On July 18, 2010 Geraldine Mular was a guest of the home of Dawn Ingram. Mular fell into a backyard pool and was injured. No lawsuit was filed until July 16, 2012, just one day before the statute of limitations would have expired. The lawsuit named Ingram as the defendant.
In the complaint, Mular alleged that Ingram failed to keep “the area around the premises’ pool maintained and properly constructed.” Notably, Mular did not allege that Ingram either constructed the pool or was involved in its design, but she did claim that Ingram had failed to keep the area clear of tripping hazards, failed to provide safe ingress and egress and had allowed the area to become unsafe due to poor maintenance.
In the lawsuit, Ingram’s home was correctly listed as 1694 Van Buren Ave., Des Plaines, Ill. However, the summons that was issued on July 16, 2012 listed Ingram’s residence as 1649 Van Buren Ave., transposing the last two digits of the address. The court noted that “the clerk’s docket does not reflect that the summons was ever placed with the Sheriff for service.”
It was not until six weeks later that Mular “caused an alias summons to be issued.” However, the summons was issued to the erroneous address.
Service was attempted and filed as non-served with a note that after “1649, next address is 1653.” Mular’s next attempt to perform service didn’t come until a full six months later. On March 8, 2013, Mular caused another summons to be issued to the same incorrect address. Again, no such address was found. When Mular’s lawyer failed to appear for a case management conference on April 12, 2013, her complaint was dismissed for want of prosecution; however, she managed to get it reinstated.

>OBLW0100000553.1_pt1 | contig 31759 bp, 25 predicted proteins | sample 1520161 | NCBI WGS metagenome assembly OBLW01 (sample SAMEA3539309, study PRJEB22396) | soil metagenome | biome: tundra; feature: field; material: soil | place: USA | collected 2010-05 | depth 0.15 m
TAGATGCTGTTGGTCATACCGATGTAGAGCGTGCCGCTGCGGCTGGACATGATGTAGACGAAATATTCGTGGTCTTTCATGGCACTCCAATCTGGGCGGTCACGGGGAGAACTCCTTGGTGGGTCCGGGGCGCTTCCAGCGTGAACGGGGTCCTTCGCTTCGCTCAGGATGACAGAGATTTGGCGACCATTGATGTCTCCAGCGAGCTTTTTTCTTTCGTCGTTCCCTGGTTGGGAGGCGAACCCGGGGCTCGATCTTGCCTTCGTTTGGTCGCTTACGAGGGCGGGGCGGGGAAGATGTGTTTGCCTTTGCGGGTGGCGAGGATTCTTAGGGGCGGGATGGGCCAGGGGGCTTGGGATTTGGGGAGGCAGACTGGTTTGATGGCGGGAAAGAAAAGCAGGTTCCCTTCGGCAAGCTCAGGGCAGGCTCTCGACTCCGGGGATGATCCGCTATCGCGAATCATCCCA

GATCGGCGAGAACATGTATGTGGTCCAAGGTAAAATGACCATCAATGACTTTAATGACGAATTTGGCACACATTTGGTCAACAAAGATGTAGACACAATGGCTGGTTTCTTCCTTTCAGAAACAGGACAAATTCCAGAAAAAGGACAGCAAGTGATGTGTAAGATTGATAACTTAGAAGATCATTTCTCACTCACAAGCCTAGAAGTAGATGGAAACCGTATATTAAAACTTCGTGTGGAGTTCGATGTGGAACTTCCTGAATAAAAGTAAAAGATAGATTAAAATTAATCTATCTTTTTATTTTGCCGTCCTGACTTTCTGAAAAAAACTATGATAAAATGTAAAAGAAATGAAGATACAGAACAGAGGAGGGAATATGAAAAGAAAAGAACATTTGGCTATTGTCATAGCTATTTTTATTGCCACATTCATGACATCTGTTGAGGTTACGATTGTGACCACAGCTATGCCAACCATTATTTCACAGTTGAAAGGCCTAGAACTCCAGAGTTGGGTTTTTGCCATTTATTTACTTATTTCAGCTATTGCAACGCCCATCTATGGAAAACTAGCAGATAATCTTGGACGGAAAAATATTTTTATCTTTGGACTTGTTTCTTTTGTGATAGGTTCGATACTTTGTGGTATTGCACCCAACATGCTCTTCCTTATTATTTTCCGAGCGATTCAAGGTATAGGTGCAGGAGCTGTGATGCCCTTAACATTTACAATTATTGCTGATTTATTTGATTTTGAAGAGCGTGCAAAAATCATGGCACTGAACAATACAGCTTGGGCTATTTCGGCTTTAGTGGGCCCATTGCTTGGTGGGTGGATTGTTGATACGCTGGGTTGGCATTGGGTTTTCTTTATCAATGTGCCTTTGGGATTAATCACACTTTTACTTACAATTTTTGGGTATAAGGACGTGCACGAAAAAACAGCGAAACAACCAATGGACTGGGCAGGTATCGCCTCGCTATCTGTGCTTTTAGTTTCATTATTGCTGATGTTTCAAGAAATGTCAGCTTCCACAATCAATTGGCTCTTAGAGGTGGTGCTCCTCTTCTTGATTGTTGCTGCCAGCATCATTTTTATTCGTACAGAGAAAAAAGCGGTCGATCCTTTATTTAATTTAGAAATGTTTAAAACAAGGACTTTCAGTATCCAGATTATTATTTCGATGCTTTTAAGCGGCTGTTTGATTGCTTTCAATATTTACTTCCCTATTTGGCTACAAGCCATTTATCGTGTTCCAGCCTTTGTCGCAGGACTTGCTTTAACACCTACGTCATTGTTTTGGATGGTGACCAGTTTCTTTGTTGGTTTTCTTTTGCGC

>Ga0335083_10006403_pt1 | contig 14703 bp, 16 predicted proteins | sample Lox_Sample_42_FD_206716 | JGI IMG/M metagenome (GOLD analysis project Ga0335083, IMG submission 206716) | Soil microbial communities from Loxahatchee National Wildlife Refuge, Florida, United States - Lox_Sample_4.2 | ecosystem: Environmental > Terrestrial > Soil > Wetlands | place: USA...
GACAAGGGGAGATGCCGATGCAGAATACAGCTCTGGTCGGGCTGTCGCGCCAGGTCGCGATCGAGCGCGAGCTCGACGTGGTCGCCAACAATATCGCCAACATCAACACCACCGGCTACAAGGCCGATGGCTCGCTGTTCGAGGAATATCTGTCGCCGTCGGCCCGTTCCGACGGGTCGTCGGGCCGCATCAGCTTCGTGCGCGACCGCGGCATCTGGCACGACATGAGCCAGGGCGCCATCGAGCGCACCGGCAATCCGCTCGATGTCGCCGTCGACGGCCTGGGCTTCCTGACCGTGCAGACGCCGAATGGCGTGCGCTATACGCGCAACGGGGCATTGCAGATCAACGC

Nonetheless, another 7 weeks passed before Mular issued a third summons. This one was issued on July 9, 2013, and the correct address and was served on Ingram.
On Aug. 15, 2013, Ingram filed a motion to dismiss arguing that Mular had failed to exercise reasonable diligence to obtain service on a defendant prior to the expiration of the statute of limitations.
Ingram argued that the delay between the July 16, 2012 filing of the lawsuit and the July 9, 2013 issuing of a proper service was a failure to exercise reasonable diligence on the part of Mular. The trial court agreed and Mular appealed.
The appellate court emphasized that even the 6-month delay that occupied the majority of the time between July 16, 2012 and July 9, 2013, might not necessarily be unreasonable, and that the length of time of the lapse between filing and service does not provide a bright line.
Moreover, the appellate court noted that it accepted Mular’s delay as inadvertent. However, whether the delay was inadvertent or not, the appellate court found that Mular should have checked on the status of the service within 30 days and then failed to do so for a 6-month period instead. The appellate court also emphasized that the fact that the lawsuit was filed a single day prior to the expiration of statute of limitations, noting that “a delay in service in a case filed well in advance of the expiration of the statute of limitations may be excused where the same delay in a suit filed close to its expiration may not.” As a result, the appellate court found no special circumstances to justify Mular’s delay in serving the defendant and affirmed the decision of the trial judge dismissing the lawsuit.
Geraldine Mular v. Dawn Ingram, 2015 IL App (1st) 142439.
Kreisman Law Offices has been handling automobile accidents, premises liability injury cases, nursing home abuse cases and motorcycle accident cases for individuals and families who have been harmed, injured or died as a result of the carelessness or negligence of another for more than 38 years in and around Chicago, Cook County and its surrounding areas, including Willow Springs, Tinley Park, Prospect Heights, Riverdale, River Forest, Riverside, Palos Heights, Palos Park, Hickory Hills, Hazelcrest, Harwood Heights, Harvey, Glenwood, Northbrook, Northlake, North Riverside, Oak Forest, Olympia Fields, Franklin Park and Forest Park, Ill.
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